─────────────────────────Yup; and I absolutely agree, Sarek, that they probably wanted to do exactly as you posit. But why does that mean they are not welcome? Do you disagree with any of our policies? I'm guessing there are some you think are wrong, or at least not perfect; but no one wants to block you for it! Because you have had the concept of community concept explained, and accepted it. But what you are advocating is not giving them the chance to have it explained... --Errant (chat!) 19:47, 27 April 2012 (UTC)

What am I supposed to be "positing" here? I was quoting the editor verbatim. I'm not advocating anything, except not misrepresenting the information we have. --SarekOfVulcan (talk) 19:53, 27 April 2012 (UTC)
heh. yes sorry a little sleepy here... consider my comment intended generically, then. --Errant (chat!) 19:59, 27 April 2012 (UTC)
I'd like to point out that, regardless of what anyone here may or may not desire, "Indefinite" doesn't mean "permanent". This user still has talk page access, and is quite welcome to request a name change (which will likely involve and unblock, but there's nothing wrong with that). AGF can just as easily be applied to everyone in this discussion rather than just a few of the participants.
— V = IR (Talk • Contribs) 21:46, 27 April 2012 (UTC)
Let me draw a comparison - you are on vacation in some country which language you barely speak, looking for a hotel. Eventually you find one and walk in, but once you walk inside and try to ask the receptionist for a room you are grabbed by a doorman and tossed out. Once outside the doorman hands you a note stating that you are not wearing black shoes, thus you are not allowed entry again until you do. Now, what will you do - get some black shoes or be abhorred by your treatment and search for a new hotel?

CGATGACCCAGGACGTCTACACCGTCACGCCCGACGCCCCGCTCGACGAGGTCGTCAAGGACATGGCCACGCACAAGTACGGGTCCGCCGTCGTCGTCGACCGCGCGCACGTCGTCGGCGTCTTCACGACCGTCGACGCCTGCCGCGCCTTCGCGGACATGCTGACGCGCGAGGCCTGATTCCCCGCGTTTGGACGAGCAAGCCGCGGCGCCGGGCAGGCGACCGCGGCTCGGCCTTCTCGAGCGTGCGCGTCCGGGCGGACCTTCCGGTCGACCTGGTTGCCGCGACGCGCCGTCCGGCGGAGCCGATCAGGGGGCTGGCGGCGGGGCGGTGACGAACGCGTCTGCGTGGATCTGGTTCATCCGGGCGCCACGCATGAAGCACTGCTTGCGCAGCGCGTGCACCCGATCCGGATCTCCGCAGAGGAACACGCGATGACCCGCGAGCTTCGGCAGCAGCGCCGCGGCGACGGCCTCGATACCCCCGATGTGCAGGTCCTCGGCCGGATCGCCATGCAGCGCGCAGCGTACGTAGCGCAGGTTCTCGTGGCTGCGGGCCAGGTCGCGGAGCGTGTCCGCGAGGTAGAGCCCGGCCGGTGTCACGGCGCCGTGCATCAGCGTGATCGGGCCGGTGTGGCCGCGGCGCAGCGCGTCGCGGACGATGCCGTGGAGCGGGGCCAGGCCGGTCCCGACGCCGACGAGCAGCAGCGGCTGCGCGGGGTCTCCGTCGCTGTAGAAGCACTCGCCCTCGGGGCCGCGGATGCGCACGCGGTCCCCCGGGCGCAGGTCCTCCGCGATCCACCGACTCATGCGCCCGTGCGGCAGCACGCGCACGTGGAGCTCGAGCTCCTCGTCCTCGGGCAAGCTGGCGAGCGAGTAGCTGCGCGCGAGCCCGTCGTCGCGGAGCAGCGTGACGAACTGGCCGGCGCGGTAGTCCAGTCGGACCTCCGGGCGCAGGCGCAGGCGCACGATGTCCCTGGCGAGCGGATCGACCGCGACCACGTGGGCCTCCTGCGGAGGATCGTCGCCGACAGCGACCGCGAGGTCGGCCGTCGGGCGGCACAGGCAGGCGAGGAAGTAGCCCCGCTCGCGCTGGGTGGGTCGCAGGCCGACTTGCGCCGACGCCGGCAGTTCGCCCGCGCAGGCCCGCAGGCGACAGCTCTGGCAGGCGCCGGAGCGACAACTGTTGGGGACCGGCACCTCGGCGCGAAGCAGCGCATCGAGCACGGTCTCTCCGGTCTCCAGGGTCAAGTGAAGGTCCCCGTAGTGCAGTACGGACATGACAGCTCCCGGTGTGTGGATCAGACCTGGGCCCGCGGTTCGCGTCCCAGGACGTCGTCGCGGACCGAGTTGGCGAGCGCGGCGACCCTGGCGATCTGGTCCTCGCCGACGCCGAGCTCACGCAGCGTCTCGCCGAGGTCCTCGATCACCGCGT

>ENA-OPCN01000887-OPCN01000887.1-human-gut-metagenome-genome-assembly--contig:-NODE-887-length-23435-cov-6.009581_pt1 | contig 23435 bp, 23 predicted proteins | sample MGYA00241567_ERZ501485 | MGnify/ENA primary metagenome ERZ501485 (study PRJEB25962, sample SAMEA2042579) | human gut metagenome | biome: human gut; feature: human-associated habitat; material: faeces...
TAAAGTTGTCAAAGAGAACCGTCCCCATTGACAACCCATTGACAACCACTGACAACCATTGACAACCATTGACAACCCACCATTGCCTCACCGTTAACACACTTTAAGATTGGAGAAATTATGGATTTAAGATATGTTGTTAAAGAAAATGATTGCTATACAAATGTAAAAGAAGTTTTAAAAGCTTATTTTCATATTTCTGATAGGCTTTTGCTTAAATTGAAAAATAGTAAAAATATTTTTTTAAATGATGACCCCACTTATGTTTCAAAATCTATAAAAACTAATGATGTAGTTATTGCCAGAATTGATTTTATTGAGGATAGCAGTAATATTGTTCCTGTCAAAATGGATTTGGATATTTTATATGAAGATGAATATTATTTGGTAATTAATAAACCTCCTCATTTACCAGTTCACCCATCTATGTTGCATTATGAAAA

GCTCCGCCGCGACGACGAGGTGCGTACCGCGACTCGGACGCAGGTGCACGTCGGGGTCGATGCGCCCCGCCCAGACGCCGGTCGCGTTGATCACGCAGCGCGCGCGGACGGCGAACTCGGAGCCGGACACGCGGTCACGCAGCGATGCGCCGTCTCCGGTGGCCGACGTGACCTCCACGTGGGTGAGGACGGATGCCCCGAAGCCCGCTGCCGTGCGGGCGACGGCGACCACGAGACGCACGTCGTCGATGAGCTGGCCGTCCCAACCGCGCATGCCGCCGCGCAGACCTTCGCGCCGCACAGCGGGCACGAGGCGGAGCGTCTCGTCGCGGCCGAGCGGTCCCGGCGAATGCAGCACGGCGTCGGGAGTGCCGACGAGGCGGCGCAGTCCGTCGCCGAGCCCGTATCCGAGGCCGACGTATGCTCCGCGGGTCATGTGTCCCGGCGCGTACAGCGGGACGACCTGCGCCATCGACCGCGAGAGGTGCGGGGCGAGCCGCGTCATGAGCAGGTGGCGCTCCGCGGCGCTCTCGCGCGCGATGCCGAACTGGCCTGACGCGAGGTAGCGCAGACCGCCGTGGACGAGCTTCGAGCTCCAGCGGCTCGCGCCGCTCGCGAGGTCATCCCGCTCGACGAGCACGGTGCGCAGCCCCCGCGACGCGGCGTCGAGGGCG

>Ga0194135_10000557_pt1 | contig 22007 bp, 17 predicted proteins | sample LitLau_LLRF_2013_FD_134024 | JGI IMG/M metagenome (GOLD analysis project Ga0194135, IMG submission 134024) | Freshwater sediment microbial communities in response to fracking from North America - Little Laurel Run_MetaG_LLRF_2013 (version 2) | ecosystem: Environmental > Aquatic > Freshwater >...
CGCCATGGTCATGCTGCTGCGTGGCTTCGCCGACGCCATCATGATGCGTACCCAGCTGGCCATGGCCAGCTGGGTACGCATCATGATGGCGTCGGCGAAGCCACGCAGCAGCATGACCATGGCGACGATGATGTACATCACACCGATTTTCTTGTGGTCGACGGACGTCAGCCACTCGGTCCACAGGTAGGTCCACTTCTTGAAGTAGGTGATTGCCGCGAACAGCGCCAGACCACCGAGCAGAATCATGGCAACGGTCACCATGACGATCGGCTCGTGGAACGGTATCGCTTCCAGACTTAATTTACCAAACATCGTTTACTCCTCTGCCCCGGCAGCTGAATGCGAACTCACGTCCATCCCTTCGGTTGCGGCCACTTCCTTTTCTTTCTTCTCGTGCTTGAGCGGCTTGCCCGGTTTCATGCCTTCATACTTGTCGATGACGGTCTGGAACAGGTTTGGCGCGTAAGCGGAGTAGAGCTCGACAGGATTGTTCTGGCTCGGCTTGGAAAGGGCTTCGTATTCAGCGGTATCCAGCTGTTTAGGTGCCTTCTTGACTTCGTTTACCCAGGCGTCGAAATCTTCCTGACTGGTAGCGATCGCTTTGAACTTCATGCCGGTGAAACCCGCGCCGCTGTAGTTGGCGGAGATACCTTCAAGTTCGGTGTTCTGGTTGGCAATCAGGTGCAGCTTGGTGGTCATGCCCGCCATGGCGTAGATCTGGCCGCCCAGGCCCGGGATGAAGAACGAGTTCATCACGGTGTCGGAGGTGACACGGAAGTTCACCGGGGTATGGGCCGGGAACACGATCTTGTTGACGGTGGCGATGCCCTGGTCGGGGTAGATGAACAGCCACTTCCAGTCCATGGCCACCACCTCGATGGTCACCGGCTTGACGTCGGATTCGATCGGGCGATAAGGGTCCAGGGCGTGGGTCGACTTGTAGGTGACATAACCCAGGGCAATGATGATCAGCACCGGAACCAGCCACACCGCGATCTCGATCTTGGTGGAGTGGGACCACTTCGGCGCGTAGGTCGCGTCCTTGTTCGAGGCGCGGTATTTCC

What i am trying to explain here is that new editors are complete rookies who only just made their first edit, and often don't have a clue what they are doing. Just blocking them with a template message will scare people away - period (Unless they have a specific reason to "get the black shoes" such as marketeers). I utterly detest spammers and marketeers and i am only to glad to throw those out, but all to often we truly lack empathy towards new editors. Note that this is quite a general comment on newbie treatment, though it does somewhat apply in this case as well. Excirial (Contact me,Contribs) 22:22, 27 April 2012 (UTC)
Actually, I don't disagree. I'd like to see the policy changed so that "automatic blocks" are not issued, basically unilaterally, against users who certain administrators feel have "promotional" user names, and I've spoken out against that in the past on AN/I. That seems like a separate issue though.
— V = IR (Talk • Contribs) 22:35, 27 April 2012 (UTC)
Excirial, your example would make sense if there was no sign at the door of your hotel. But there is. In English. You walk in anyways. Choyoołʼįįhí:Seb az86556 > haneʼ 00:07, 28 April 2012 (UTC)
Yes indeed, there is. But have you recently looked at the sign up page and imagined what it looks like to a new user? It is so riddled with links, text, policies and so on which means that it is easy to miss the sign. How often do you read the entire EULA when installing some software, and did you ever you read the entire manual when you buy something from a store? I am not surprised that editors just see the two "Fill me in" boxes for username and password and ignore the rest.
I don't intend to state that not seeing the rules doesn't mean that they are there. My entire point is how we deal with people who go over the line - a friendly comment or even a softblock and a manually written explanation of the block are vastly preferable over a spamblock. Especially in cases where the editor did nothing to bad so far. Excirial (Contact me,Contribs) 12:16, 28 April 2012 (UTC)

See Wikipedia:Village pump (proposals)#Proposed blocking. --MuZemike 23:57, 27 April 2012 (UTC)

OrangeMike should be drawn and quartered. Now that I have your attention, everyone seems to be quoting WP:AGF without assuming any good faith on the part of OrangeMike; saying he "attacked" a new user instead of considering the fact that he was following what he thought in good faith to be the policy. No permanent damage has been done, and even as an admin who thinks WP:BITE is the worst problem on Wikipedia right now, I don't think any further action is required. The harsh template has been replaced by a more welcoming message, and instructions on requesting an unblock if the user wishes. I think we should also start a new policy: Wikipedia:Please do not bite the admins. We are human after all, and no one has just straight-up asked OrangeMike if he'll agree to be less WP:BITEy in the future. So....